State Senator Thom Goolsby points to a North Carolina lawsuit from last year as an example of why the law is necessary.

A Muslim couple filed for divorce after 12 years of marriage, but the husband didn’t want to pay alimony. The North Carolina House concurred on the bill, sending it to Governor Pat McCrory for his signature.

“The man tried to get out of his commitments by claiming that she had previously been married under a Shariah law ceremony,” Goolsby says.

The woman had a brief, previous marriage followed by a divorce, but it was all done under Islamic customs and not through the state. If the marriage counted, she was a bigamist and the husband owed her nothing. The case, Mussa v. Palmer-Mussa, went all the way to the North Carolina Supreme Court, where the wife ultimately won. Goolsby says it never should have gotten that far.

“What the law attempts to do is make sure that women and children are protected from foreign laws that do not comport with our constitutional laws and basic constitutional rights,” he says.

The bill only applies to family court cases—that way it would not interfere with international business transactions, a concern of the North Carolina Bar Association, which opposed an earlier draft. The law also clearly targets Sharia, the Islamic code of conduct from the Quran and religious tradition.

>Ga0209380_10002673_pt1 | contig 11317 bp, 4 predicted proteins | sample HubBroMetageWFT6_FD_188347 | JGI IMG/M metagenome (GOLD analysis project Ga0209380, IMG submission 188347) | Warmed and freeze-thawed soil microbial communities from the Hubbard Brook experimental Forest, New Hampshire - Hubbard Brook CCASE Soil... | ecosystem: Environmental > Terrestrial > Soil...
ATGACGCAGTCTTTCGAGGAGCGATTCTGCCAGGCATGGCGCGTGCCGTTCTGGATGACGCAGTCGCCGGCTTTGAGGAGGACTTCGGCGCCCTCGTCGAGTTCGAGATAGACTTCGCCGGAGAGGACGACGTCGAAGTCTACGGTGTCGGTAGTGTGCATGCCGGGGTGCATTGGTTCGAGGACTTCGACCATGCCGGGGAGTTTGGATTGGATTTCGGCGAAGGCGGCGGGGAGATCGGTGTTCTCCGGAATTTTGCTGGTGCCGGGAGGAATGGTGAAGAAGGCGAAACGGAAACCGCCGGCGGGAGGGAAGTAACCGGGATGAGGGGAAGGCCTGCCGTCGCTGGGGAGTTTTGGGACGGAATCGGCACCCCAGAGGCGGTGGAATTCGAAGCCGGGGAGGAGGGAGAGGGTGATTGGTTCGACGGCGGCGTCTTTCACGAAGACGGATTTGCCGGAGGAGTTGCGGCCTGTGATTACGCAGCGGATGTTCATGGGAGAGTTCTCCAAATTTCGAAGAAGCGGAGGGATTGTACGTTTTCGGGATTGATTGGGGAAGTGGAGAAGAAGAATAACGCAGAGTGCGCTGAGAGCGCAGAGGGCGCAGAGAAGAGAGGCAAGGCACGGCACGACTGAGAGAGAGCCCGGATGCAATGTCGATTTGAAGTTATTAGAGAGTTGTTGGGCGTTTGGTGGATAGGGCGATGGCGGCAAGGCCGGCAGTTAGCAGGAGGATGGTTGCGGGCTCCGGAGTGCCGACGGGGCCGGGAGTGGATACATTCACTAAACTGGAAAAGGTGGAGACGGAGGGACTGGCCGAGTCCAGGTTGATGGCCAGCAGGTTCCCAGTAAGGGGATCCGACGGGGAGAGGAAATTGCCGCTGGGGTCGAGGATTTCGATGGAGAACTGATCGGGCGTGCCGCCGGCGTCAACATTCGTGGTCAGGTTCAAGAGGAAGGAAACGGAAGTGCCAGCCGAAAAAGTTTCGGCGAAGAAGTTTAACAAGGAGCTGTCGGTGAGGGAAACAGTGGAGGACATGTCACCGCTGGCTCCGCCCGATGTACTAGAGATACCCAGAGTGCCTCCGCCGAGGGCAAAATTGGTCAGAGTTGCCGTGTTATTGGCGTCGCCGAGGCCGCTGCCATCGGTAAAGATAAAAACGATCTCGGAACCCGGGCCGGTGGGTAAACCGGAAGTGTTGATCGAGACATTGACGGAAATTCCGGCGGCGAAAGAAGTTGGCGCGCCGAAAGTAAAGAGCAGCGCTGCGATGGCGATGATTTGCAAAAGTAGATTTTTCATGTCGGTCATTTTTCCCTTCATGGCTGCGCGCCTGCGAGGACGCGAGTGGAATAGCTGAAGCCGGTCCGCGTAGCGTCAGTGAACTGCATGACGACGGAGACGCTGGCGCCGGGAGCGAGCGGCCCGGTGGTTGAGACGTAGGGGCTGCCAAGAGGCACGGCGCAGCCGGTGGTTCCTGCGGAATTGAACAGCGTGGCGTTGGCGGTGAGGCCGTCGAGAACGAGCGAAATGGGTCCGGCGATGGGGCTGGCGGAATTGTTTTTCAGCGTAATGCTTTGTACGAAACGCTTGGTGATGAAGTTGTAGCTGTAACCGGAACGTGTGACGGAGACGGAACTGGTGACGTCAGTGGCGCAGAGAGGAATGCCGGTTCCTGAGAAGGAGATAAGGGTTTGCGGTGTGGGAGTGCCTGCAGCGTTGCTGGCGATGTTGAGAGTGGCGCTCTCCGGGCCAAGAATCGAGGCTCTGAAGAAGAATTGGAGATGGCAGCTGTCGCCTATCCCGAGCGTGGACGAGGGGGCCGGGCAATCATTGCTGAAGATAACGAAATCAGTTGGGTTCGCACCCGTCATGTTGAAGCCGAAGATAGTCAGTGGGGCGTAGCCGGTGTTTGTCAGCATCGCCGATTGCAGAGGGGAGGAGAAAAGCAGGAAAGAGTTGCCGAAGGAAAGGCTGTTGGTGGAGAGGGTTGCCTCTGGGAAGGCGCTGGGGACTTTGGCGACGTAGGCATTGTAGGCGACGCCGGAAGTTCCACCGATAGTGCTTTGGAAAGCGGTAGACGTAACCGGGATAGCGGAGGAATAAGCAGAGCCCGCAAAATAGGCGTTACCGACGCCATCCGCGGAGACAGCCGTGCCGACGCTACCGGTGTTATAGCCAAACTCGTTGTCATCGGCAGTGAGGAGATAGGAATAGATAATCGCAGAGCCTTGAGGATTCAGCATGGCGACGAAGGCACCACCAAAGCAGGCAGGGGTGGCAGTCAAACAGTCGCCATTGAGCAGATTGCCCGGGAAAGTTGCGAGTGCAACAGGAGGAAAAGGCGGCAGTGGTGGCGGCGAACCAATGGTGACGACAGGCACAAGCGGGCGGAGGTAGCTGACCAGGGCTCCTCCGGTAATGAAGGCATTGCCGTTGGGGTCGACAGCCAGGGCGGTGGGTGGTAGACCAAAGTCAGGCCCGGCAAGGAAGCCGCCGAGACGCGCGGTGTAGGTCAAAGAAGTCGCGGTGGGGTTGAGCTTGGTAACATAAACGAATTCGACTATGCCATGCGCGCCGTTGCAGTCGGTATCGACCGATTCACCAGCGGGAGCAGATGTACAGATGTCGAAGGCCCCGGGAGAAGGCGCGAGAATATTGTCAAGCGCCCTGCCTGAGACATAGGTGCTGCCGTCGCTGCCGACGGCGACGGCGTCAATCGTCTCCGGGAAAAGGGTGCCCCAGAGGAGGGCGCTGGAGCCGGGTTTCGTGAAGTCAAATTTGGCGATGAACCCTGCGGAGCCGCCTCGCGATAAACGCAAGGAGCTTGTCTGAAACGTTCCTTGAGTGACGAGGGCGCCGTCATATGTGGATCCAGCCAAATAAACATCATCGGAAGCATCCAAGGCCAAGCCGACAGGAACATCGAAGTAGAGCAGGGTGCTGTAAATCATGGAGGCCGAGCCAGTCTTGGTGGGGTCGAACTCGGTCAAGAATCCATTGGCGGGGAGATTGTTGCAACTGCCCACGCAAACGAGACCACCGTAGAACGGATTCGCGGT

But, neither Sharia nor any foreign law played a central role in Mussa v. Palmer-Mussa, according to attorney Matthew Leerberg, who represented the defendant.

“Even though there were some questions of religious law, or perhaps Shariah law, that were bouncing around in the case, the case ultimately was decided on 50-year-old principles of North Carolina law. The supremacy clause of the Constitution supplies that no law or judge can render a decision that violates it, “anything in the constitution or laws of any state to the contrary notwithstanding” Attorney Matthew Leerberg, for defendant

For that reason, the North Carolina Bar Association calls the legislation unnecessary. The American Bar Association has opposed similar bills in other states. Proponents point to cases around the country, like Mussa v. Palmer-Mussa, where courts have considered Sharia in divorces, child custody or domestic violence cases. Leerberg says it is common to analyze a person’s religion and country of origin for context in a family law case.

By the Pew Research Center’s count, North Carolina’s is one of more than 70 similar bills, introduced in Congress and 32 states. At least 5 states have passed these types of bills.

Source: Policy Updates


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Lawmakers Push Ban On Islamic Law In Family Court  was originally published on